To assess the agreement between EC and wavelet fluxes, a regression analysis was applied. With flux data of both methods being subject to uncertainties, no independent variable could be identified. Thus, in place of ordinary least-square regression, an orthogonal regression (OR; linear model II regression) was used with the R package “lmodel2” (Legendre, 2014), and Pearson's correlation coefficients (r) are given. OR is particularly suited for the comparison of time series that are both subject to errors of about the same order of magnitude (e.g., Foken, 2017).
2.4 Event characterization
The characterization of high-methane-emission event types differentiated within the context of this study is based on a wavelet approach using the Mexican hat wavelet. In contrast to the Morlet wavelet, which we used to precisely quantify flux rates due to its excellent localization in the frequency domain, the Mexican hat wavelet has a very good localization in the time domain, therefore facilitating an exact localization of single events. Event periods resolved at minute intervals were identified by the median absolute deviation (MAD; e.g., Hoaglin et al., 2000) test followed by an additional manual adjustment. Events were separated into the three categories introduced by Schaller et al. (2019):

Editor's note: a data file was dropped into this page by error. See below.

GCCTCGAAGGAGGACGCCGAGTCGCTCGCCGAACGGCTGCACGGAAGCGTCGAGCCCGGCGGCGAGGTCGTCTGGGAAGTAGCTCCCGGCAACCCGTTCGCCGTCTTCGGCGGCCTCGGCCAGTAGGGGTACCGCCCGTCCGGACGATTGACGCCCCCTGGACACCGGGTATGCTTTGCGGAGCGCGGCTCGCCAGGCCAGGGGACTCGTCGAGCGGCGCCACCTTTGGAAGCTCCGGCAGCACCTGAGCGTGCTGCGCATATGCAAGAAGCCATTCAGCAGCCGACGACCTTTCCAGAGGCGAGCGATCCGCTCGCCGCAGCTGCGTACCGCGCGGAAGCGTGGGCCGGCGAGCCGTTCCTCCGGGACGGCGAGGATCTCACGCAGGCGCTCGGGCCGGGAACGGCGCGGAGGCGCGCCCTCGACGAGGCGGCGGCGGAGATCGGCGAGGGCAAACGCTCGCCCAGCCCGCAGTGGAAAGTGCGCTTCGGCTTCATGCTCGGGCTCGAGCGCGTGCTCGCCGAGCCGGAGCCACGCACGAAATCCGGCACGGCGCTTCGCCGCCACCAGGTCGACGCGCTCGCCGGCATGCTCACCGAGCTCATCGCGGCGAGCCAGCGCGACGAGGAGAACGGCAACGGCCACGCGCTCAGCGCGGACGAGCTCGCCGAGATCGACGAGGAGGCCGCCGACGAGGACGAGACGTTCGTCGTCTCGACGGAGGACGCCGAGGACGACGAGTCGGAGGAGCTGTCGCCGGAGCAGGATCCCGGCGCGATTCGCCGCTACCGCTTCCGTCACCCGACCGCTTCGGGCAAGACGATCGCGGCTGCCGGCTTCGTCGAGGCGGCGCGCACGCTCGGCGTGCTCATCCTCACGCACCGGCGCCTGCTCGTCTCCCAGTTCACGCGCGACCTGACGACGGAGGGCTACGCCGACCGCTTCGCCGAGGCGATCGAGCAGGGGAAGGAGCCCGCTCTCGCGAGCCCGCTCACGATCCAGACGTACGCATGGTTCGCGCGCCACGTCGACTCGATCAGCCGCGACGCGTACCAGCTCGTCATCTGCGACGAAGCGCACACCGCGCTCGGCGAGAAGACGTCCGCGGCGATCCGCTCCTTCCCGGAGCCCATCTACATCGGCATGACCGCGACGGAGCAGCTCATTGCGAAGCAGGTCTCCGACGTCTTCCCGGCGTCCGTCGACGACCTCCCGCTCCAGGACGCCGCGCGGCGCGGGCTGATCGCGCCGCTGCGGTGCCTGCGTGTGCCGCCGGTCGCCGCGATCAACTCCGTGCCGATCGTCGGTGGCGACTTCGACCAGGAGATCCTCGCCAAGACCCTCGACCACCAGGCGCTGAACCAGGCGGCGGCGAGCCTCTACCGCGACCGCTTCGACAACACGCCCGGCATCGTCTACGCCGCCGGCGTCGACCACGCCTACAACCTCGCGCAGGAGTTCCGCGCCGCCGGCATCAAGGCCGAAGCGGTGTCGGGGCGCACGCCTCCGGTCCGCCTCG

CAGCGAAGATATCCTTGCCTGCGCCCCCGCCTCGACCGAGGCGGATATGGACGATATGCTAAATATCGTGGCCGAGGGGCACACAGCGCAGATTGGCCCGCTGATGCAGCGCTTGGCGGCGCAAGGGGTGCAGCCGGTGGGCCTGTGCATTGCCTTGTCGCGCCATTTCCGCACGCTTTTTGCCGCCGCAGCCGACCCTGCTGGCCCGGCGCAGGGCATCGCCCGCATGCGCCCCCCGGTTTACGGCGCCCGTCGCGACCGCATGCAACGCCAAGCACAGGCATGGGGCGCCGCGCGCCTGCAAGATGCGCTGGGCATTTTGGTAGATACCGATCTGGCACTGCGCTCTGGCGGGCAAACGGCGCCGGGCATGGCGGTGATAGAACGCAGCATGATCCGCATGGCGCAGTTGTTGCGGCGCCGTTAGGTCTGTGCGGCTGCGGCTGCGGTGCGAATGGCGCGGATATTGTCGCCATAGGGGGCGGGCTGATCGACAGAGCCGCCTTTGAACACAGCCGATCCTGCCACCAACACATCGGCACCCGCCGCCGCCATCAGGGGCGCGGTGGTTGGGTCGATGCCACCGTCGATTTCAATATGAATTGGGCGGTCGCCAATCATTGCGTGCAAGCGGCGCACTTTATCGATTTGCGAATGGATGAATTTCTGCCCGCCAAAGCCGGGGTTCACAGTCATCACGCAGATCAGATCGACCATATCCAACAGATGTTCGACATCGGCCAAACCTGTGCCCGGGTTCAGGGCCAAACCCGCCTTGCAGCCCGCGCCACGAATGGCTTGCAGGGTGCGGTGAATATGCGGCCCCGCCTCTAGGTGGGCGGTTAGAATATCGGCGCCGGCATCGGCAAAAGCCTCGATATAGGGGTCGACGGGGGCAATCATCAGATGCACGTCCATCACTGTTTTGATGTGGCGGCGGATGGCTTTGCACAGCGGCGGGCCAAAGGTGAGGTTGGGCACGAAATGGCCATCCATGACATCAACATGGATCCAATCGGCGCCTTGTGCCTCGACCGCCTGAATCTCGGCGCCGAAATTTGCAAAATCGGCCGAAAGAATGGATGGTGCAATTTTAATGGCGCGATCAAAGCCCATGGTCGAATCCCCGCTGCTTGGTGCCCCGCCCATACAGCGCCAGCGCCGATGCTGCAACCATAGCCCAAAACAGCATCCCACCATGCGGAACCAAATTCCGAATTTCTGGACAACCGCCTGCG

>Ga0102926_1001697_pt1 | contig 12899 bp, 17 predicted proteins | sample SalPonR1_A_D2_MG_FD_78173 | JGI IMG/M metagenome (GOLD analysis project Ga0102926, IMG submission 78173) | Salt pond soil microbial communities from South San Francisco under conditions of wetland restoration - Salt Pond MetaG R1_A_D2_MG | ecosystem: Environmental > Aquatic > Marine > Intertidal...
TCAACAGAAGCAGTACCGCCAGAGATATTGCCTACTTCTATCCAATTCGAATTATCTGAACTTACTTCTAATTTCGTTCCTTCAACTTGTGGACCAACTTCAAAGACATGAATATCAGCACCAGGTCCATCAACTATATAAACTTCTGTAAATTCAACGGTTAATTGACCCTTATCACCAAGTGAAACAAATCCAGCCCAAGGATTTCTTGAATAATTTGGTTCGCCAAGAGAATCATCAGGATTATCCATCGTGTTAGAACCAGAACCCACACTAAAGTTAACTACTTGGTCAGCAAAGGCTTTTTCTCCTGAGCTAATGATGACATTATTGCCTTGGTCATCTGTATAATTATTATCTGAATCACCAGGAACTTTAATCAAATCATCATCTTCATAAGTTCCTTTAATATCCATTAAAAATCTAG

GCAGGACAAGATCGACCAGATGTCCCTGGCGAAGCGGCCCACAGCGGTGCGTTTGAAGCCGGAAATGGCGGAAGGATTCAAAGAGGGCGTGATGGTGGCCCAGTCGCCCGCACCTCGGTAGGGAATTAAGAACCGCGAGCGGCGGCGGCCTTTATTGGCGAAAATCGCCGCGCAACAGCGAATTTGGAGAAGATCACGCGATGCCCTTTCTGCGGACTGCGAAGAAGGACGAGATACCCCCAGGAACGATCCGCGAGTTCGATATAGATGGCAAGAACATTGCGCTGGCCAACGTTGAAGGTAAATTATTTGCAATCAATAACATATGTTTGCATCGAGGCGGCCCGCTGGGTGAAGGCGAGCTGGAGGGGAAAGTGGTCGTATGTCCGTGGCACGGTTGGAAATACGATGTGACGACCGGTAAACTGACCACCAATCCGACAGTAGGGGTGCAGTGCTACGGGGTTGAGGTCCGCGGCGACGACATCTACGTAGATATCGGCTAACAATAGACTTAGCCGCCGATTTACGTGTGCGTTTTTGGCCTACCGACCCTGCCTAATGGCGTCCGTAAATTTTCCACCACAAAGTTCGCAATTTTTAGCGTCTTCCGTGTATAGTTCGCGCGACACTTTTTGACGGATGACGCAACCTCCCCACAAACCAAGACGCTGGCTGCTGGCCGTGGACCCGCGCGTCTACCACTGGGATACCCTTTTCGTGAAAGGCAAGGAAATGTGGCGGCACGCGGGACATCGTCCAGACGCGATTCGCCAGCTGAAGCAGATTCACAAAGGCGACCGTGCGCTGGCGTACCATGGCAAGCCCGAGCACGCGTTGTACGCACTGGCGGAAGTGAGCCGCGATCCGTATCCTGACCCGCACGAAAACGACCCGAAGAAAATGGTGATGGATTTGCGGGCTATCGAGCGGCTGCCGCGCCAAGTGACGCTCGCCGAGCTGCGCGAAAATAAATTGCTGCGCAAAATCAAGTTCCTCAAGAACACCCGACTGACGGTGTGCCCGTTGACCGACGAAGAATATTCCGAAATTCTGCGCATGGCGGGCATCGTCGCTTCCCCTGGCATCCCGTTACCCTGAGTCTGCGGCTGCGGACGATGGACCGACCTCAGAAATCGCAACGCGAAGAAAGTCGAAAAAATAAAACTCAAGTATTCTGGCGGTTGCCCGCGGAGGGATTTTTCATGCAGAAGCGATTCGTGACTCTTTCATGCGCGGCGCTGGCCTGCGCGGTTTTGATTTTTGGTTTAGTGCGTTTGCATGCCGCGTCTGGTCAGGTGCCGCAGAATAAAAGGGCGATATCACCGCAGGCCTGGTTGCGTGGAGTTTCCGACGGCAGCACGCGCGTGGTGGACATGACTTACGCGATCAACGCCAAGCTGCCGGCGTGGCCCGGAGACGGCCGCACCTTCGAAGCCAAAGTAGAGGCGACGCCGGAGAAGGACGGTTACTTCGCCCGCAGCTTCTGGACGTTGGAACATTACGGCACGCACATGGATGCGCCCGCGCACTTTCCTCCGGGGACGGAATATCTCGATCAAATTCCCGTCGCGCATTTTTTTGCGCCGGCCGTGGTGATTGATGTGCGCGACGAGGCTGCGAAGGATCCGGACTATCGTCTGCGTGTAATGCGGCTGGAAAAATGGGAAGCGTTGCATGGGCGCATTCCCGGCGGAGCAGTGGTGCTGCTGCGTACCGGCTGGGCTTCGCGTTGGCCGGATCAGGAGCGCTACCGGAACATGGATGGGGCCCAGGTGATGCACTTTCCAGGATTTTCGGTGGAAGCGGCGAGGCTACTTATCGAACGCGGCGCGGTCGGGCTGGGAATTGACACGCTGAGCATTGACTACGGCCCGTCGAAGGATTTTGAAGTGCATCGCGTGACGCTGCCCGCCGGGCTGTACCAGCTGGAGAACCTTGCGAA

Peak events. This simple event starts from a baseline flux level, monotonically changes towards a peak or plateau, and subsequently monotonically changes back to the baseline level again.
Up–down/down–up events. Similar to two connected peak events with the opposite sign, after reaching a first peak the fluxes overshoot the baseline level to reach a second peak in the opposite direction before approaching the baseline again. An up–down event indicates a positive peak followed by a negative one; for a down–up event, the sequence would be vice versa.
Cluster events. Prolonged periods containing numerous high-methane-emission events were labeled as cluster events. Such periods showed a distinctive pattern of high emissions compared to the baseline fluxes before and after the event but did not display the clearly defined peak structures as defined above.
3.1 Data coverage and overall quality flags